Just a quick story.
A few years ago I couldn't stand kvetching about winter, forfeited a hundred bucks and bought myself cross-country skis (ebay). Got the boots new.
The following year, despite his protests that he wouldn't like it, that he's a downhill ski kinda guy, I did the same for FD, got him skis. He didn't love it, but no one does, not at first. It's not easy picking up a new sport at our age.
The original idea was to ski to work, clearly a pipe dream. We're a few years away from that, stamina-wise, skill-wise. But when the snow started yesterday, the thought of cleaning off the car, the dread of losing my parking space, the memory of spinning rubber, all that negotiating with people who can't drive, and the pathetic hunt for a spot at work, all of it feels overwhelming.
"I'm taking my skis, catching a bus to work. At least I can ski home, or try to ski home. When it's too much for me, I can flag a bus anywhere."This is Chicago.
FD comes up with a better idea. He'll park the car on Granville, half-way between my office and our house, meet me somewhere in the park by the Chicago River. This is a big park, but because Chicago is flat, you can still see everyone within 500 yards. We'll meet somewhere in the middle, ski back to the car.
And we do this, and it's fabulous. If you ever want to be alone in the city, this is the way to do it. Get out your skis in the evening and live a little. Nobody's out doing this, not at night.
Fast forward. This morning, new snow. This time I ski to the bus stop, one that's about a mile from my house. There won't be time after work to play around. I miss the bus by that much, keep going until one is approaching from the opposite direction, measure out time in my mind, get to the next bus stop, take off my skis, and wait.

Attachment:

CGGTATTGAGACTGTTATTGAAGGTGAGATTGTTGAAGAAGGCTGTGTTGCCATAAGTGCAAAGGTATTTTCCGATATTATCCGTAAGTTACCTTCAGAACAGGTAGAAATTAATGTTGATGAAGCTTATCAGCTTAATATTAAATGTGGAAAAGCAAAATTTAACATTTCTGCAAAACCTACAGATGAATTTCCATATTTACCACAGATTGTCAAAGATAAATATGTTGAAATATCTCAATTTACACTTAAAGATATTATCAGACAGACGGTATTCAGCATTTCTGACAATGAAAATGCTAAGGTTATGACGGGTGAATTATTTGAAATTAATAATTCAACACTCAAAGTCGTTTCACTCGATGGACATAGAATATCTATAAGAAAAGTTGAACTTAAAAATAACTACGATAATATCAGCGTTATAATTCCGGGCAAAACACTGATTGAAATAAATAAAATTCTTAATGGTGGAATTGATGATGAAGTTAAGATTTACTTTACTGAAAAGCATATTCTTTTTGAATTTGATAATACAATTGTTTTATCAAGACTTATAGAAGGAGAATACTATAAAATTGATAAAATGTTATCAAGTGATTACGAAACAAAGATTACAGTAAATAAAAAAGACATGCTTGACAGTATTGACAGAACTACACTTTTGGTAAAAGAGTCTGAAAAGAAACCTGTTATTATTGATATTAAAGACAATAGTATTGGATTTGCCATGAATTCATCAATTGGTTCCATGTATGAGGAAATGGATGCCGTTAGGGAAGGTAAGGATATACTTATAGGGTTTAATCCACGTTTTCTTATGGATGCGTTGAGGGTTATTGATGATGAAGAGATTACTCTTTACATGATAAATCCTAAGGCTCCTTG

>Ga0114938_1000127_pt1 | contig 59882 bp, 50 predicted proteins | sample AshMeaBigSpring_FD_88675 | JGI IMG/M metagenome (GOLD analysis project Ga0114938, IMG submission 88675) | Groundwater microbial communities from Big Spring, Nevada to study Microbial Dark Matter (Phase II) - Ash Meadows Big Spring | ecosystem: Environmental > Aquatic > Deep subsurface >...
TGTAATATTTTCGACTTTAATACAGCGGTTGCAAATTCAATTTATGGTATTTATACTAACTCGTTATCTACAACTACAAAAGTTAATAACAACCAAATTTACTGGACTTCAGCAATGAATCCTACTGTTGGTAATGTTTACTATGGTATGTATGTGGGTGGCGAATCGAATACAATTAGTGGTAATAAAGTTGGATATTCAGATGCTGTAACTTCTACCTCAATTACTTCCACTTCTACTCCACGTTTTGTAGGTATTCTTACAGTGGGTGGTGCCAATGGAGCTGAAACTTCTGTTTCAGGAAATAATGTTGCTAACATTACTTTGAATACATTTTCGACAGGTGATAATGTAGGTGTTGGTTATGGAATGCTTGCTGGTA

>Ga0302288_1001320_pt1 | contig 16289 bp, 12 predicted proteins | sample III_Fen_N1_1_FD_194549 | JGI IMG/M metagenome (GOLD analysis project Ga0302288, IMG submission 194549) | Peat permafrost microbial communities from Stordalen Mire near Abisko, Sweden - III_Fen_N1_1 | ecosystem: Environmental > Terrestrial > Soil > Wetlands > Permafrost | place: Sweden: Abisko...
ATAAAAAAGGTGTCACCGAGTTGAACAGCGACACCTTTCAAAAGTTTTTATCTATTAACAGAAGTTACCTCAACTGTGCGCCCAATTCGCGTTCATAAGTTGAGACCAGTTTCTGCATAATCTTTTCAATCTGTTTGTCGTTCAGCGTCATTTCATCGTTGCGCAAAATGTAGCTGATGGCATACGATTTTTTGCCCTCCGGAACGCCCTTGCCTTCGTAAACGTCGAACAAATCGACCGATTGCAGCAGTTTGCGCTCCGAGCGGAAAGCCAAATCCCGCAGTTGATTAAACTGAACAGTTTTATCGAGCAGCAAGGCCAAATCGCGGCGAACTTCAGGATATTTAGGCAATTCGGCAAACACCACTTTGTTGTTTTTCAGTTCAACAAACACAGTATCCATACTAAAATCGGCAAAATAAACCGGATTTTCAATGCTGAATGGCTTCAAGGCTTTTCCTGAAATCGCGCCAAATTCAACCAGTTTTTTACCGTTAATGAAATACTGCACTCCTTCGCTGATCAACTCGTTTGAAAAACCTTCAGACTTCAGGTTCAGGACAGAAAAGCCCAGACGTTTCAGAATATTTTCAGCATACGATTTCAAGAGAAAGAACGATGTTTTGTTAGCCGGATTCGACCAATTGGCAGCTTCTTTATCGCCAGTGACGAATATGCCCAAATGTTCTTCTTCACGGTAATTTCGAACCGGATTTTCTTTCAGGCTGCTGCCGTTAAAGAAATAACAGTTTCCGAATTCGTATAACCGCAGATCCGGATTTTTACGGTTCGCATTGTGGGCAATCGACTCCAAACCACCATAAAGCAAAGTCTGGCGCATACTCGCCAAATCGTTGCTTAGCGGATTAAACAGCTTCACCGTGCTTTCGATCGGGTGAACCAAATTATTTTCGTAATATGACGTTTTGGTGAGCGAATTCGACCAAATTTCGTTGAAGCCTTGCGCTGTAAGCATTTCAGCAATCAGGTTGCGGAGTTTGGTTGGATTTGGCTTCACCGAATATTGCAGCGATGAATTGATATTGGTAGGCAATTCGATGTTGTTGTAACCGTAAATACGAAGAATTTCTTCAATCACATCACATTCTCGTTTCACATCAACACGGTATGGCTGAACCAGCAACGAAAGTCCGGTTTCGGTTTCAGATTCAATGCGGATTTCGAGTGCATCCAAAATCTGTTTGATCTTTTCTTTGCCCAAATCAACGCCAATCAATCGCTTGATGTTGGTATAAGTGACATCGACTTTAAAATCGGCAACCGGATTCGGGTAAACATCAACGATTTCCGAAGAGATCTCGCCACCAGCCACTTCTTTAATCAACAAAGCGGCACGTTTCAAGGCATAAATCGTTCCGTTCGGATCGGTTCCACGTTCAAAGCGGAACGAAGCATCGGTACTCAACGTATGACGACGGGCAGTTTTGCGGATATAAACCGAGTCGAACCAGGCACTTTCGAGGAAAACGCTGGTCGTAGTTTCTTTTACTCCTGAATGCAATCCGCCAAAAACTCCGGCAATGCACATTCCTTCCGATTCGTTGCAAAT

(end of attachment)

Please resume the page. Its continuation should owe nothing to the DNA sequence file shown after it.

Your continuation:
The bus comes, I hop on. People surely give me the look that says,
you are one eccentric weird person carrying skis and poles on a bus.The bus driver isn't appearing appreciative, either. He scowls.
As I settle into my seat, however, a young woman across the aisle strikes up a conversation.
YG: You ski in the city? That's so cool.
TD: Well, I walk on skis, but yeah.
YG: Like, uh, why? And how? I mean, uh. . .
TD: No, not everyone shovels, and if you look around, there's snow everywhere!
YG: So it's good exercise, right?
TD: Uh, huh, and I have this very sedentary job, and so it's good to shake out the emboli.
We talk until she gets off the bus, and I learn she's from out of town, has recently moved here from Michigan where everyone drives everywhere. Well, of course, Michigan.
I'm thinking, during this social encounter, I really don't want to be talking to her, I want to check messages and stuff, just breathe, but she's young and enthusiastic, and I'm flattered, you know, in a way.
She gets off before me and says, "It was so nice to meet you. Take care."
And I'm thinking, it was so nice, actually.
These kinds of things can't happen to you unless you carry skis.